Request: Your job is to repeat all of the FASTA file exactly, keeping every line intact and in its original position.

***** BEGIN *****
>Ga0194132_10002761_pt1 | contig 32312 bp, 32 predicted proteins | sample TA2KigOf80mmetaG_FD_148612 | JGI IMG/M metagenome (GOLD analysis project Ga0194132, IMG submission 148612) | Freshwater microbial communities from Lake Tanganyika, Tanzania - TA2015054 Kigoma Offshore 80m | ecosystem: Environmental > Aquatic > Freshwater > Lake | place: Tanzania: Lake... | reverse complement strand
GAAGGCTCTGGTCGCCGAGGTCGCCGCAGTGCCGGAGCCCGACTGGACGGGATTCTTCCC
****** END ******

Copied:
>Ga0194132_10002761_pt1 | contig 32312 bp, 32 predicted proteins | sample TA2KigOf80mmetaG_FD_148612 | JGI IMG/M metagenome (GOLD analysis project Ga0194132, IMG submission 148612) | Freshwater microbial communities from Lake Tanganyika, Tanzania - TA2015054 Kigoma Offshore 80m | ecosystem: Environmental > Aquatic > Freshwater > Lake | place: Tanzania: Lake... | reverse complement strand
GAAGGCTCTGGTCGCCGAGGTCGCCGCAGTGCCGGAGCCCGACTGGACGGGATTCTTCCC